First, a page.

Ah, the season of rapid change is upon us, and many observations of human behavior and natural phenomena are noteworthy.
One of blessings of living and eating seasonally in the Methow is the color changes in our diet that reflect the bounty of the home-grown garden. As colors in the landscape shift, so too does the color palette at a potluck. Recall mid-July. A backyard feast hosts an array of crisp greens and juicy red tomatoes. Dark blueberries and hot pink raspberries mingle with deep green kale. But by mid-October, the table is splattered with tones of warm oranges and rich yellows of squashes and creamy whites of potatoes and onions. It seems to occur almost overnight, my diet goes from green to gold, mirroring the ribbon of cottonwoods along the river.
This time of year also marks an observation I have come to see as a biannual human migration, observable perhaps only to those who live or work in town. As the largest service center in the valley, Twisp receives regular visits from valley residents completing errands. Some basic services can only be found here. But for the real recluses and hermits who opt to shop online and only make quick dashes for perishables, breaking the Patagonia Divide* only happens when absolutely necessary. This crossing occurs predictably twice per year for one specific errand in Twisp, and the time has arrived.
For the next three to four weeks, the divide will be breached, and seldom-seen faces will be walking around in downtown trying fill two to four hours of down time. Friends and acquaintances from Lost River to Methow will be wandering the streets of Twisp on foot, stopping into the bakery, perhaps popping into Confluence Gallery to see what’s on the walls, and maybe visiting the library or TwispWorks. Often around this time of year, I get a call or text, “hey, I am in town Thursday for a few hours, want to have coffee?”
This visitation is prompted by a predictable necessity: snow tire swap-out. Les Schwab is swamped with tire changes right now as people prepare for winter driving. With the race to beat the snow, with studs or not, comes a noteworthy portion of the valley to Twisp in a matter of weeks — and they need to find a few hours to kill as they wait. Some of the more prepared and ambitious tire-swappers bring their bikes and go for a ride. Some bring their work and find a quiet table at the library or bakery, but many amble around town aimlessly, wistfully open to new encounters and observations.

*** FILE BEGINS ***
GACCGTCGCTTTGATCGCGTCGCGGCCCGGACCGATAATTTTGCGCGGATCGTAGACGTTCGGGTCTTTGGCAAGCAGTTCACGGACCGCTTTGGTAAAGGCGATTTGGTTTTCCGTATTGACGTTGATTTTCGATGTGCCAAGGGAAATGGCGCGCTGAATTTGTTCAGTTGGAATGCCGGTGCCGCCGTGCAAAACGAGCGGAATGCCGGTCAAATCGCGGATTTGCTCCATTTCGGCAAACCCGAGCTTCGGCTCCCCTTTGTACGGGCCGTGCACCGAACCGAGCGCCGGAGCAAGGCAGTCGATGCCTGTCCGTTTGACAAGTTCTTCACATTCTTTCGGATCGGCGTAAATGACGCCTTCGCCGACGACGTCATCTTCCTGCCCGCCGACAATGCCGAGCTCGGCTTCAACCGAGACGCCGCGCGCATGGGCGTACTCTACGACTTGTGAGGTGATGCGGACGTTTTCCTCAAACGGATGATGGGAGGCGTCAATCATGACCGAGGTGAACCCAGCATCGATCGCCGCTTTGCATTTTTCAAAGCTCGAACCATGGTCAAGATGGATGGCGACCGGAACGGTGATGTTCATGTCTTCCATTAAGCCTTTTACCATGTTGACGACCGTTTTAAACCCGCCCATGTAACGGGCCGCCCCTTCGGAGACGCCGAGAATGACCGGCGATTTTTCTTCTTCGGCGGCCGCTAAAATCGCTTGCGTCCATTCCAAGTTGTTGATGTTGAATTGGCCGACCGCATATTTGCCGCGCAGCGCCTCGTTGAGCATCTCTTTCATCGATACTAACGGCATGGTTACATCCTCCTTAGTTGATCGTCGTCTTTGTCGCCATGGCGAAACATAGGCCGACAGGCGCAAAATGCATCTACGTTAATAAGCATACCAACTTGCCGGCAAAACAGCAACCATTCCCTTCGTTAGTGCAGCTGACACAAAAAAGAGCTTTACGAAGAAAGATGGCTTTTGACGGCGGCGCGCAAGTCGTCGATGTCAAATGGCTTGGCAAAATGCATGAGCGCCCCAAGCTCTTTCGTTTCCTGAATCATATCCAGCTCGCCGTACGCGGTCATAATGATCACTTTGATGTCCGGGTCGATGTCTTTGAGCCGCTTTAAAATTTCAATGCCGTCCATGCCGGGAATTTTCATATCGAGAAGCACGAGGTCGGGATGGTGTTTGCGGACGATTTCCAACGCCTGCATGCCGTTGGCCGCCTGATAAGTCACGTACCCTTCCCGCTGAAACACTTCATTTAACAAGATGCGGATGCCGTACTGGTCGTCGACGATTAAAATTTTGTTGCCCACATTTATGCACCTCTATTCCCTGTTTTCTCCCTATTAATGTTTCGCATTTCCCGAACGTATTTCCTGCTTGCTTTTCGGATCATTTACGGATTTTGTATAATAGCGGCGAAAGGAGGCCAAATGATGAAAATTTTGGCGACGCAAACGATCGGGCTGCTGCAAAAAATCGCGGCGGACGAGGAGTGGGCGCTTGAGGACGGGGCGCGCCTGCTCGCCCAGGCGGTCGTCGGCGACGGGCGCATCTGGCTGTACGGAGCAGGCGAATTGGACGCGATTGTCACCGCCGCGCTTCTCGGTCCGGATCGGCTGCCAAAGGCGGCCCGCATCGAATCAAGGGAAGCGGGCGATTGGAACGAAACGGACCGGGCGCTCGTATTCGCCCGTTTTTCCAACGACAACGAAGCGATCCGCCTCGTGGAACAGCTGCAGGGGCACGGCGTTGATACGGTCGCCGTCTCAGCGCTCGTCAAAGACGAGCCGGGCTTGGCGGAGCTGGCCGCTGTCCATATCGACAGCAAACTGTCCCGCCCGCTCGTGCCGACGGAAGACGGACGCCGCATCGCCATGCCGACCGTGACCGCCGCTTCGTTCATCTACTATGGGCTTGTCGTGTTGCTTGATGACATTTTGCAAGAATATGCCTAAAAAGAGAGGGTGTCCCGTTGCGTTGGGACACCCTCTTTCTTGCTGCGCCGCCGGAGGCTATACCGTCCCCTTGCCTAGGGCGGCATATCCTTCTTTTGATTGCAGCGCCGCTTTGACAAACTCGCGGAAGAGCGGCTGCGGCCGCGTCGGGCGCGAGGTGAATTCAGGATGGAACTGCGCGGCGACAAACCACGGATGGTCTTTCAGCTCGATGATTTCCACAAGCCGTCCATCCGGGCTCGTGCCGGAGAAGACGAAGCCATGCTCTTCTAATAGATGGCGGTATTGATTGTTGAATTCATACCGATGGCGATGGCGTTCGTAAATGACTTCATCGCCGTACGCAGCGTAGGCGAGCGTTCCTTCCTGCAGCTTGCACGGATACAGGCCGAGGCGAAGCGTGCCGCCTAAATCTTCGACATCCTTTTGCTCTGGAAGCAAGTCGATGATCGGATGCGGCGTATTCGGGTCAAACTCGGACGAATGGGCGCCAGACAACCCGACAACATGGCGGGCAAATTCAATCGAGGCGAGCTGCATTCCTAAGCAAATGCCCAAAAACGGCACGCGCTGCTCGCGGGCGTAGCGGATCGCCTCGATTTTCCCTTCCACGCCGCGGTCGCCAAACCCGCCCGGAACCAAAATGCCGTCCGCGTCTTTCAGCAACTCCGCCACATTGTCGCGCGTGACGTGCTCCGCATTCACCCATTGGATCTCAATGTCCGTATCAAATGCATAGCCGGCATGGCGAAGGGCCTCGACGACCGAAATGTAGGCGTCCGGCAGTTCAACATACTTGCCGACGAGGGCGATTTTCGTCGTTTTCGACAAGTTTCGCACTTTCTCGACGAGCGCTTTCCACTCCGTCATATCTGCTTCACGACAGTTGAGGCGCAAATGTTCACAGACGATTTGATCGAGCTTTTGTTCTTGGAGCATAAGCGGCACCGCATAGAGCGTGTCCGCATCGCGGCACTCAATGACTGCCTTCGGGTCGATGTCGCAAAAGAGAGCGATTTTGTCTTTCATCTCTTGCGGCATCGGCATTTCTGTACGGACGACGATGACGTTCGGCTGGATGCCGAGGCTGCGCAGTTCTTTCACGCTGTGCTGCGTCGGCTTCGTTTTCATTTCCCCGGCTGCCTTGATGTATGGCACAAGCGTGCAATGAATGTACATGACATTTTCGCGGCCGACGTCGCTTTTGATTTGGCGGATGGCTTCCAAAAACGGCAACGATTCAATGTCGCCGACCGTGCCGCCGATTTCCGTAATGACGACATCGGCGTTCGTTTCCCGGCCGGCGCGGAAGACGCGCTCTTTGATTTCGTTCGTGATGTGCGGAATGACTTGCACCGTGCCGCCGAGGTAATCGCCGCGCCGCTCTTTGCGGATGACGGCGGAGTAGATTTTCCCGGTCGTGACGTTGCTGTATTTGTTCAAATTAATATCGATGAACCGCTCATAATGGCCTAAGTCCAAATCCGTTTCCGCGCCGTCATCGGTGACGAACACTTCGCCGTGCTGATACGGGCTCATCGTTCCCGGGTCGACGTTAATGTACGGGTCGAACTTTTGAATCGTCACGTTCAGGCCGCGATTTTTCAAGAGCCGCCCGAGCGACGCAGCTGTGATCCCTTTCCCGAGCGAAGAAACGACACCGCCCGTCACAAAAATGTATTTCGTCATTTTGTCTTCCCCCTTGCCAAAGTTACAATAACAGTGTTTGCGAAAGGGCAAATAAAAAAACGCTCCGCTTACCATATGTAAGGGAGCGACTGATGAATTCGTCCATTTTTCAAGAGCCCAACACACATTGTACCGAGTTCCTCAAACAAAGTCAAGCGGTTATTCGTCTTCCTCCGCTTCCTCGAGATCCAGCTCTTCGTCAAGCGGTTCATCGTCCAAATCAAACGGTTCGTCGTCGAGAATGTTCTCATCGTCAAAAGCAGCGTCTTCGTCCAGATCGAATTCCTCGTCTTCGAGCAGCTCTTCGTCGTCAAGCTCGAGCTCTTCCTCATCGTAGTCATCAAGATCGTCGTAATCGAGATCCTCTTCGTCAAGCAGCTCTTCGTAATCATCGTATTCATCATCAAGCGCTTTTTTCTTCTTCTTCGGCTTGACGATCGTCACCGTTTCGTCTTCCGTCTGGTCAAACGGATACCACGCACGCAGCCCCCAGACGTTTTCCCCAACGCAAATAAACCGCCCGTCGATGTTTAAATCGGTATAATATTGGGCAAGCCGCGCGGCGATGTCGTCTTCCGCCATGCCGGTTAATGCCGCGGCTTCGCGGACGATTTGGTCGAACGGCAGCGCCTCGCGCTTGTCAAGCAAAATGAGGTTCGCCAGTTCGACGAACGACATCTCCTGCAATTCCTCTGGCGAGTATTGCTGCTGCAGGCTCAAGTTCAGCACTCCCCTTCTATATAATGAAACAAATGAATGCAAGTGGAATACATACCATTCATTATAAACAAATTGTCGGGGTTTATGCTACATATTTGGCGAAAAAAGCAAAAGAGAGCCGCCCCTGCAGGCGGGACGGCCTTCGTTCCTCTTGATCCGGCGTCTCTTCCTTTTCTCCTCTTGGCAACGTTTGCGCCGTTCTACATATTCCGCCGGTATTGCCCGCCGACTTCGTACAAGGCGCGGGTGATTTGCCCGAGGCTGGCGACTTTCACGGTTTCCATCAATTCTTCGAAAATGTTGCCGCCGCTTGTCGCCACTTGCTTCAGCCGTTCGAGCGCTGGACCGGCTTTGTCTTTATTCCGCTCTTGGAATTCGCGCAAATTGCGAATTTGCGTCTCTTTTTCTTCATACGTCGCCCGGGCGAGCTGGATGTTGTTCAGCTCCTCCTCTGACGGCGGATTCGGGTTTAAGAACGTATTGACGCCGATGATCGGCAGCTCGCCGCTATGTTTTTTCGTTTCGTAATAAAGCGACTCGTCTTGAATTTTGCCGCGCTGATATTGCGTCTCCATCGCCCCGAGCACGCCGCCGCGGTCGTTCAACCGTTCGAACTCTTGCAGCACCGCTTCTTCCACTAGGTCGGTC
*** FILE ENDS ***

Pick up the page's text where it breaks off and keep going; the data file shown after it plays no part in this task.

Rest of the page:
During these explorations, small talk in town will undoubtedly include questions and comments such as these: “When did the yoga studio move in? What’s the Coaches Lounge? Did you know the Daily Business has new owners? What happened to the River Bank mural? There’s a new yarn store where the Thai restaurant used to be. The Interpretive Center and native garden have really come along. Look what I found at the Senior Center!”
Welcome, tire-swappers. If you need some suggestions to kill time, here’s few: Find the riverfront trail in Twisp Park; walk to Blue Star Coffee Roasters and then to the airport for a 4-mile loop (peer over the bridge and look for salmon); visit the Twisp Salmon Recovery Ponds. Schedule a massage at the North Glover Healing Center or Twispa; view the Canyon Street Housing Trust homes; walk through TwispWorks and check out the new OSB brewery; stroll through the native garden and interpretive center; hit up the Senior Center Halloween Sale room; hike up behind the Community Center and see all the new homes being built; visit a small businesses and treat yourself to something you can’t buy online! We hope your visit will bring you a delightful autumn day of poking around town and discovering other wonderful reasons to come again (before studs have to be off on April 1).
(*Patagonia Divide refers to the imaginary line that separates the upper and lower valley, based on the popular performance brand of outdoor clothing worn more exclusively from Winthrop to Mazama. Also referred to as the spandex divide, in reference to cross-country ski attire more often seen up-valley.)